Springfield was located along the axis of America's industrial development, in an area famed for its armories and machine tool industry. It had a workforce trained in precision manufacturing and was easily accessible to a network of suppliers from Boston to Buffalo. Manufacturing began in 1920 using components imported from Rolls-Royce in Great Britain but soon began to incorporate domestically produced content, particularly electrical, that was readily available, easily serviced and found to be as good as, if not better than, that sourced from Derby. Eventually, some of the finest automobiles built by Rolls-Royce came from the Springfield factory.
JACK L. WARNER
The entertainment business, particularly motion pictures, flourished in the balmy climate of southern California feeding an ever-expanding network of theaters catering to the growing population's thirst for entertainment. The silver screen's fairy tales were matched by the lifestyles of their stars, starlets and moguls, and standing head-and-shoulders above all of them was Jack L. Warner.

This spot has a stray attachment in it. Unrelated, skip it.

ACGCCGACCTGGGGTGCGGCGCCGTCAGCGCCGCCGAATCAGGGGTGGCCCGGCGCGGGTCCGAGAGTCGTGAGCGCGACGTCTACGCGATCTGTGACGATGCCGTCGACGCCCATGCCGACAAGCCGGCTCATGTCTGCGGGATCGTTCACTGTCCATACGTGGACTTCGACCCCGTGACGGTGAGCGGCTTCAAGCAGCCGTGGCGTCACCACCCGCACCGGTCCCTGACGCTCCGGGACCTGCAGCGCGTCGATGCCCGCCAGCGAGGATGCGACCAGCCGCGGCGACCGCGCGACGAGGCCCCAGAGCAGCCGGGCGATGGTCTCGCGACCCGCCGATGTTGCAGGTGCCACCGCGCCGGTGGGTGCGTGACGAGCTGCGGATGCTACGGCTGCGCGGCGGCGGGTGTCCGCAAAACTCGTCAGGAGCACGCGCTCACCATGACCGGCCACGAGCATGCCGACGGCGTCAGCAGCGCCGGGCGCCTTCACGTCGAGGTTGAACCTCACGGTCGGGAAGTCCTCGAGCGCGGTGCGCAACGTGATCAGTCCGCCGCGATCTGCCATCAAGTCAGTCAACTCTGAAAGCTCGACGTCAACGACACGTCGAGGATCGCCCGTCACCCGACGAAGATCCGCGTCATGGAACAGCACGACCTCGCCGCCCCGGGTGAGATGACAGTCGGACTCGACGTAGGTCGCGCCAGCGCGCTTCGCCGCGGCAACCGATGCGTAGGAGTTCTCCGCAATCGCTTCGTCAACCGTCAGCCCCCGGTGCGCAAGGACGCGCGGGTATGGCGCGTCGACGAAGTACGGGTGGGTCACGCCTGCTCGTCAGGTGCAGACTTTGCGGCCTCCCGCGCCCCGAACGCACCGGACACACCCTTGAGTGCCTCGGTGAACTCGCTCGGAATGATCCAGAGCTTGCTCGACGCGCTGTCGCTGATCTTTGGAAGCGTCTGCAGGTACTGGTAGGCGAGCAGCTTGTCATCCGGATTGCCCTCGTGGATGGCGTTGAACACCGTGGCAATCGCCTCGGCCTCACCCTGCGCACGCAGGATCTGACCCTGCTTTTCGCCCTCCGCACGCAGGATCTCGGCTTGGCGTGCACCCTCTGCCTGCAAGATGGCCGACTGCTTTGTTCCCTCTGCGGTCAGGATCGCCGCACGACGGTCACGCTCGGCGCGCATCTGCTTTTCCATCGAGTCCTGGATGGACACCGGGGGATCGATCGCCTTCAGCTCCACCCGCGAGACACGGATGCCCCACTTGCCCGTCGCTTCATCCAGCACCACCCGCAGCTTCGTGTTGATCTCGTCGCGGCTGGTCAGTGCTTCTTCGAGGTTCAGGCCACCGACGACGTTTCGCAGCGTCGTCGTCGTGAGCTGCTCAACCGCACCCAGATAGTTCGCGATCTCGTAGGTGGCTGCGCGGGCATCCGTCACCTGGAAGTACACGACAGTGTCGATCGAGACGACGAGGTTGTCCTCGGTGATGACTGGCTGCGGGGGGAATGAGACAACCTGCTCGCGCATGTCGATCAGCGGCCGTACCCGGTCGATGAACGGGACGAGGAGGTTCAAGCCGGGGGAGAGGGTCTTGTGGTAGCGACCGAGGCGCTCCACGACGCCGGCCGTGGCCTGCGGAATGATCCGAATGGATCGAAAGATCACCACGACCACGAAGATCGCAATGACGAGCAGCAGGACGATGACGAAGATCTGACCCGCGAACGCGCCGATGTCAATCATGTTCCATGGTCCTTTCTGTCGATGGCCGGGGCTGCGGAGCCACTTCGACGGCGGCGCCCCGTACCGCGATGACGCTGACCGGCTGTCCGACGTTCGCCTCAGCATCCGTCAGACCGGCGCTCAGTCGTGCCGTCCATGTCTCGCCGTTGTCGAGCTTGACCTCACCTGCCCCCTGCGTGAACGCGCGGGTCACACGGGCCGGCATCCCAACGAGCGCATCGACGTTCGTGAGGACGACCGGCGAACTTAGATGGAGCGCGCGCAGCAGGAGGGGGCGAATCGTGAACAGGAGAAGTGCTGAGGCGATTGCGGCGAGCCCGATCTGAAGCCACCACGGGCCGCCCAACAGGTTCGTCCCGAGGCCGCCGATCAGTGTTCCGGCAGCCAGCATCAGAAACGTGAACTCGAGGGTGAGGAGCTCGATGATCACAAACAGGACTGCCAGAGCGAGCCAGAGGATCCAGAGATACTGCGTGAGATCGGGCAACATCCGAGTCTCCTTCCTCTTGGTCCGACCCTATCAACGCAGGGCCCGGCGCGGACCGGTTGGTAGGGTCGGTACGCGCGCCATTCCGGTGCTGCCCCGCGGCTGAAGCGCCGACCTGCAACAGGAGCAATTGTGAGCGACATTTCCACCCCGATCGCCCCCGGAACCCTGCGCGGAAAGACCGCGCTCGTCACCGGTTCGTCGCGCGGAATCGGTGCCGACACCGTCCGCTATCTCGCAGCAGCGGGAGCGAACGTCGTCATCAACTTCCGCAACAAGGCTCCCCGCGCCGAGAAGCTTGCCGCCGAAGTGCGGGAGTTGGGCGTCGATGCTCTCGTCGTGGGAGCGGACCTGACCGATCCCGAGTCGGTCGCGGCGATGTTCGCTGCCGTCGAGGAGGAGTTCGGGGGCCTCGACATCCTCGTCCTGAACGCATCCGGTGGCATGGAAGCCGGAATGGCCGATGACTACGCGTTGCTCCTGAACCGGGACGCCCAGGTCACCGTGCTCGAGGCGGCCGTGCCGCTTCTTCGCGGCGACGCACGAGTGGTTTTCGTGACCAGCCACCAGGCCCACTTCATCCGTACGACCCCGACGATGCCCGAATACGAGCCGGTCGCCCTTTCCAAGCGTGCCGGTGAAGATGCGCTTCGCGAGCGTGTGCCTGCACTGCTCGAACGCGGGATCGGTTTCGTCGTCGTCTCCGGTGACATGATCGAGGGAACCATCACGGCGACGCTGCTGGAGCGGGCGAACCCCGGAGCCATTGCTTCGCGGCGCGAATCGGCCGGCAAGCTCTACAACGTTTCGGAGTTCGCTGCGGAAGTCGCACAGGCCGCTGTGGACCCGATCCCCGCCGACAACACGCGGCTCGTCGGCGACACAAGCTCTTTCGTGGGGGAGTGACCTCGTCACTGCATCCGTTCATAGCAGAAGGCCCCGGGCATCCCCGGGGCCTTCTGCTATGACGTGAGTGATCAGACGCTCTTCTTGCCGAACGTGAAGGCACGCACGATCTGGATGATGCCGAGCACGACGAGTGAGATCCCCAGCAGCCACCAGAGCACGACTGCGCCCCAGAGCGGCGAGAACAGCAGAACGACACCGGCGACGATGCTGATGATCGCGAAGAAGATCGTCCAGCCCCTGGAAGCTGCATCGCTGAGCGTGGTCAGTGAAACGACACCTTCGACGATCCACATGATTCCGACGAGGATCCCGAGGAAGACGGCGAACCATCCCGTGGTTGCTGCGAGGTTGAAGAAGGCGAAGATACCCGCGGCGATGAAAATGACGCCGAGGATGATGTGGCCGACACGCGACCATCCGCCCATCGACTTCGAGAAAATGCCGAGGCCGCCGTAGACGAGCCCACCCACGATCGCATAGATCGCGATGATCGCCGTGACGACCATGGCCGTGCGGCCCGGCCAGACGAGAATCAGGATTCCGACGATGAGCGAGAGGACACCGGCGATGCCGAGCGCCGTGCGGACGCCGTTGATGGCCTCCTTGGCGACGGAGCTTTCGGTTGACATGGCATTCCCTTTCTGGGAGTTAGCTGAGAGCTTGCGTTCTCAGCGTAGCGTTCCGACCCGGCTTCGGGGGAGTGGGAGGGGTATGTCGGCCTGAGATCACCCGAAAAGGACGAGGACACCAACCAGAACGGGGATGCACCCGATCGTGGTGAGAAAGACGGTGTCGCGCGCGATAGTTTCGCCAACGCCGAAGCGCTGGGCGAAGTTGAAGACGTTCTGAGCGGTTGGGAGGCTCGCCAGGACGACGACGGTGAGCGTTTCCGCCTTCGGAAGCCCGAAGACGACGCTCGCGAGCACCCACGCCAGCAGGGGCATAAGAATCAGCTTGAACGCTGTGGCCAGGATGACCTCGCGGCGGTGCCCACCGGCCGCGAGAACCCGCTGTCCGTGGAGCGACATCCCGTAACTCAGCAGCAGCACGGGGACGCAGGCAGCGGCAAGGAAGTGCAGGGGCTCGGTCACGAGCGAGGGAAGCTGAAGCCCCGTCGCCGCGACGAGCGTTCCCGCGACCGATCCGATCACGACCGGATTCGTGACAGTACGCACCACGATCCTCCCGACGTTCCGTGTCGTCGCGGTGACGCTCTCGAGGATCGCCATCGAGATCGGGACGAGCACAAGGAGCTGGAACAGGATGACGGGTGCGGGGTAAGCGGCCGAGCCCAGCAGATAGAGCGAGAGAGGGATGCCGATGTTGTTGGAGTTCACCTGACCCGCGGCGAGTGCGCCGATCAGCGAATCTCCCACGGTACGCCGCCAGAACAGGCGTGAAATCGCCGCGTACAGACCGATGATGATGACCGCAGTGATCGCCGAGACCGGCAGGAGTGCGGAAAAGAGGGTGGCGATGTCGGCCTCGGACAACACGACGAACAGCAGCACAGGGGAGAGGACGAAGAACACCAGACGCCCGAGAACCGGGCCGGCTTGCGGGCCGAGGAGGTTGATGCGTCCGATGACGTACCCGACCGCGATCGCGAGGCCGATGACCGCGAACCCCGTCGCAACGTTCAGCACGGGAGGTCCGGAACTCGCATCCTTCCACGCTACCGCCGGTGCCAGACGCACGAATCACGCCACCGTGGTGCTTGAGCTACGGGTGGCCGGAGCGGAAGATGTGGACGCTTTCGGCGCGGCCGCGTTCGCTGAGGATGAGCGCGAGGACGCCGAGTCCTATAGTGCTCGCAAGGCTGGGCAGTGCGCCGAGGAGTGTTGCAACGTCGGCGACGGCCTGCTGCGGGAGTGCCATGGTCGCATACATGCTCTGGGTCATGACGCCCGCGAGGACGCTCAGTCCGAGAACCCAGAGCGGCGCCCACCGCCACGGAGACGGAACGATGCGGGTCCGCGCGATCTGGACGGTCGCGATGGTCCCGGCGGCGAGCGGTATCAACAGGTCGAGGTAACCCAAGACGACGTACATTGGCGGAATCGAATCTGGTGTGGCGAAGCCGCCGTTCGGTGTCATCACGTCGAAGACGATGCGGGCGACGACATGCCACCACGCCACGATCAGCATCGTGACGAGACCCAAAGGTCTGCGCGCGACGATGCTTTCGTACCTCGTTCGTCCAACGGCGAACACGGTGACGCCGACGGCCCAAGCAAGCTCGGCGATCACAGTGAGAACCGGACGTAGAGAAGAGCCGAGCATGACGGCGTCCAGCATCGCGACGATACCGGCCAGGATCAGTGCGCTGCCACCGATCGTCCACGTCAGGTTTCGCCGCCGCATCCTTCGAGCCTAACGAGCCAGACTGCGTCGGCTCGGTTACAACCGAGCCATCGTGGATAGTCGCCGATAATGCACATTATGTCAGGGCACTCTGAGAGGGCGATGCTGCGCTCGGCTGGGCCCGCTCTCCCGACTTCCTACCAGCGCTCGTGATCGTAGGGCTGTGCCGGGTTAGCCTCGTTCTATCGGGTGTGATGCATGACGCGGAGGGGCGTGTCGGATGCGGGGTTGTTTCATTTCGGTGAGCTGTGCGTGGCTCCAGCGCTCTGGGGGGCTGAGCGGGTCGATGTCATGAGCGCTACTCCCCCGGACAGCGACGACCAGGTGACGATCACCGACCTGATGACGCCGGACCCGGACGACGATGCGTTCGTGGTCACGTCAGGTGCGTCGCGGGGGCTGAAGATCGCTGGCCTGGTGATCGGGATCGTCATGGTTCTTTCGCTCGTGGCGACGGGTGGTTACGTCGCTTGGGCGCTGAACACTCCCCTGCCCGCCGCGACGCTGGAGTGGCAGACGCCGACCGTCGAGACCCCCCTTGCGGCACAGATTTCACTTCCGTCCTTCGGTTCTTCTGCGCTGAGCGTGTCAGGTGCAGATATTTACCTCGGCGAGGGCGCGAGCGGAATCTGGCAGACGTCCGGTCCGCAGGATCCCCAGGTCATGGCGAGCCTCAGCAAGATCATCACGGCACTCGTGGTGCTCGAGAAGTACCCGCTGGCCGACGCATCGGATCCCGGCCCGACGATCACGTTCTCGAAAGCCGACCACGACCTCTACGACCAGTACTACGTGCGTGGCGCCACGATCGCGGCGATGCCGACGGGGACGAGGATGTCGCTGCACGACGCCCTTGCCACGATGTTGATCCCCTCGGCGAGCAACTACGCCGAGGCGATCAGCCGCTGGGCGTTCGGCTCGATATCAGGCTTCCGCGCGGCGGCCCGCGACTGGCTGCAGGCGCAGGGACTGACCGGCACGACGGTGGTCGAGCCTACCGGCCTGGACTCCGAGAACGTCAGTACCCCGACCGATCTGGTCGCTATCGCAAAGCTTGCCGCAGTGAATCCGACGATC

Jack Warner was the ninth of twelve children and with his brothers Harry, Albert and Sam became involved in motion picture exhibition and distribution in 1903. Their success on the East Coast encouraged Jack and Sam to move to California to begin producing films to feed their theaters and distribution network. The creation of a movie empire followed as well as the creation of a legend around Jack Warner.
He was a powerful, mercurial, demanding, parsimonious figure given to extravagant gestures and to extreme penny-pinching. He feuded with everyone, from his counterparts Louis B. Mayer, Sam Goldwyn and Irving Thalberg to the stars and directors whose careers he created.
Darryl F. Zanuck, Rin-Tin-Tin, Hal Wallis, Al Jolson, Edward G. Robinson, James Cagney, Joan Blondell, Bette Davis, Loretta Young, Busby Berkeley, Douglas Fairbanks, Jr., Humphrey Bogart, Errol Flynn, Mary Astor, Ronald Reagan, Alfred Hitchcock, George Raft, Marlene Dietrich, Ida Lupino, John Huston, Kirk Douglas, Doris Day and Eddie Albert all worked for and most fought with Jack Warner.